I love this sense of place-making as deeply embedded in our lives and childhoods, think of the desert where I grew up where all of us had places named after us, and we had names for many others…

The designation of special names is an important component of childhood appropriation of space, the beginnings of a lifetime experience with place-making. (25)

She later writes:

To appropriate space, to order and mold it into a form that pleases us and affirms who we are, is a universal need. (68)

So back to the book. Cooper-Marcus qualified as a therapist, worked with people to examine their living spaces as a way of examining their lives. For this reason it was a self-selected group of the middle-class edging upwards — I realise I have no real sense of where middle- and upper-class meet. For so long I thought anyone was rich who had a car they could depend on or pop-tarts for breakfast. Some of the people she interviewed challenged my more mature understandings of middle-classness and sent it skyrocketing upwards. But she is honest and open about this, as well as the ways in which she met people at conferences and through presentations, the nature of her snowball sample in primarily the Oakland Hills, and the limitations of all of that.

The limitations of the well-off talking about housing still really annoyed me at times, but the book was worth it all and engaged with the co-constitutive natures of self and place in a way few other books do, or even could. So a few quotes — though given my interest is in how this intersects with more structural aspects of house and home means I won’t quote quite as extensively as my usual absurd standard. Still, there’s a great quote from Kim Dovey on how some fo these layers come together, and broad meanings of home and belonging:

Home can be a room inside a house, a house within a neighborhood, a neighborhood within a city, and a city within a nation. At each level the meaning of home gains in intensity and depth from the dialectical interaction between the two poles of experience — the place and its context at a larger scale…. Yet the dialectics of home involve more than inside versus outside. Home is a place of security within an insecure world, a place of certainty within doubt, a familiar place in it strange world, a sacred place in a profane world. It is a place of autonomy and power in an increasingly heteronomous world where others make the rules. (“Home and homelessness”, 191)

I loved this on the difference between being able to huild a home and shape it over the years, and not just because this is how I grew up and what I rather long to have now:

…the house is me. Because I built it and because it’s everything I wanted it to be; I think of it really as an extension of our family. It is not an object you buy in a showroom, like a car or a piece of furniture. It’s us. Its imperfections are as revealing to me as its satisfactions, like a friend or member of the family whose imperfections we can see… I don’t think we change our habits to suit the house…we change the house to suit our habits, so it’s constantly evolving. We live it, we don’t live in it. (54)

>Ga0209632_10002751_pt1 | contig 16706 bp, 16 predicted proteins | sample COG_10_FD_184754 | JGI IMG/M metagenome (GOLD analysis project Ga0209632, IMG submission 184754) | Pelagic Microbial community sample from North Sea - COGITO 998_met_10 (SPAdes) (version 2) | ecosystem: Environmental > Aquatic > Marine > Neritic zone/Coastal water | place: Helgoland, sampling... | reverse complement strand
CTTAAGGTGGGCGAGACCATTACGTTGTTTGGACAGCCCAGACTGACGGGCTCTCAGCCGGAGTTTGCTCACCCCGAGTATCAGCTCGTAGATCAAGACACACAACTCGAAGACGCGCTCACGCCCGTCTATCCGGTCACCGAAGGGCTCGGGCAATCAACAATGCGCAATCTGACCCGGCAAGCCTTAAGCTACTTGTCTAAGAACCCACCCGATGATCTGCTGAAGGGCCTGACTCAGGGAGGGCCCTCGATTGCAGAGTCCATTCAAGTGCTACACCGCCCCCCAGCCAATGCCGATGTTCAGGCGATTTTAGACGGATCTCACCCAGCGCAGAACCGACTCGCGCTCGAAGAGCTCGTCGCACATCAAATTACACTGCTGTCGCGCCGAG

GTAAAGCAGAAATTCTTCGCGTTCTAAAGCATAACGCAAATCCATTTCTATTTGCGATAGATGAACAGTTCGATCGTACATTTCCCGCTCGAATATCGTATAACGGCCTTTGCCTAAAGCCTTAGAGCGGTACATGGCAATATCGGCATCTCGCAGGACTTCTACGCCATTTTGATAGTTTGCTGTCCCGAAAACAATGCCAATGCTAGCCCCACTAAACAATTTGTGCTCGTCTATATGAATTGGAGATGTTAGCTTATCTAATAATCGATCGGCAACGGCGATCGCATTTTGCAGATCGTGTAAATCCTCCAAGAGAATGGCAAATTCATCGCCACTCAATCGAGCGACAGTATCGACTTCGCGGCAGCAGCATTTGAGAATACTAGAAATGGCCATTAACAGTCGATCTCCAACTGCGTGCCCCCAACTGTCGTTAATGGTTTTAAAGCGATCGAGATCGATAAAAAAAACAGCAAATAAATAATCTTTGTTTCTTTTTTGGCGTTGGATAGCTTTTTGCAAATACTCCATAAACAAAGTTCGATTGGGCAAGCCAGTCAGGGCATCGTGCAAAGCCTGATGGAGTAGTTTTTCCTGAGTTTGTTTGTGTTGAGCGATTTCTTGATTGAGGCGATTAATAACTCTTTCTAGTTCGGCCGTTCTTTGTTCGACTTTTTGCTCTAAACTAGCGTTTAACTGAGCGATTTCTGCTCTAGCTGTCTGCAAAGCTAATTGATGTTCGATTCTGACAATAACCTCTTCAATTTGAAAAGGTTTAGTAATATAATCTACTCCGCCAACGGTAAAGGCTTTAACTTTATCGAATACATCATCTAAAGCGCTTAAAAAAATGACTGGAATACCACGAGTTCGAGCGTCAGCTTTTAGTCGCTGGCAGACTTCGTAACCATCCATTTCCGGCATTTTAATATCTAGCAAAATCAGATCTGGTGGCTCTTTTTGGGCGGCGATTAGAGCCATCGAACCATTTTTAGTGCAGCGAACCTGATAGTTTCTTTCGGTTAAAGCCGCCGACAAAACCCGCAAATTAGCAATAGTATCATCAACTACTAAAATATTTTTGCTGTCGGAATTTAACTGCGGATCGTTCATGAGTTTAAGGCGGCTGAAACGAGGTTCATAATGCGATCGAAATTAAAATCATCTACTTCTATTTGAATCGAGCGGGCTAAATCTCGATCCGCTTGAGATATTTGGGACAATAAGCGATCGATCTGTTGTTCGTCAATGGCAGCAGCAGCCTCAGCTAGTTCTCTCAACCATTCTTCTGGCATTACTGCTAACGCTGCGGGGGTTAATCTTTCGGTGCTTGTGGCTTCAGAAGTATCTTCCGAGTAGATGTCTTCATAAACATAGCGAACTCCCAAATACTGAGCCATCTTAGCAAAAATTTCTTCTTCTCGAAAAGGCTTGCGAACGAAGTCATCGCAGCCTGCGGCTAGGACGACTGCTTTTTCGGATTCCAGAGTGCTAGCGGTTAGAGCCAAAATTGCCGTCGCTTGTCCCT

Cooper-Marcus notes that our desire to have control over our home spaces are more significant when we don’t have control over other aspects of our lives. Hell of true.

Also coming out so strongly through these interviews — almost makes me sorry for rich people — was the gendered differences in how people experience place and how they are limited or freed by it. Cooper-Marcus notes the studies that show the ways in which women are much more affected by the location of the home than men — particularly access to services, This is particularly visible in studies of suburbs where distance separates home from services and services from each other.

One study of over 200 couples in upper-middle-class sections of Stamford, Connecticut and NYC found ‘the most satisfied group was suburban men.’ These men spent significantly less time with their children and spouse. (199) That floored me, while at the same time, am I honestly surprised? Susan Saegert summarises another study that sheds additional light on this:

it appears that men prefer residential environments that reinforce the public-private distinction. This may be an inadvertent consequence of the bonuses of suburban life–retreat, outdoor activities, home ownership,relief from the pace of the city– or it many be partially motivated by the perhaps unconscious desire in many men to assure their home will be taken care of by a woman with few other options. (200)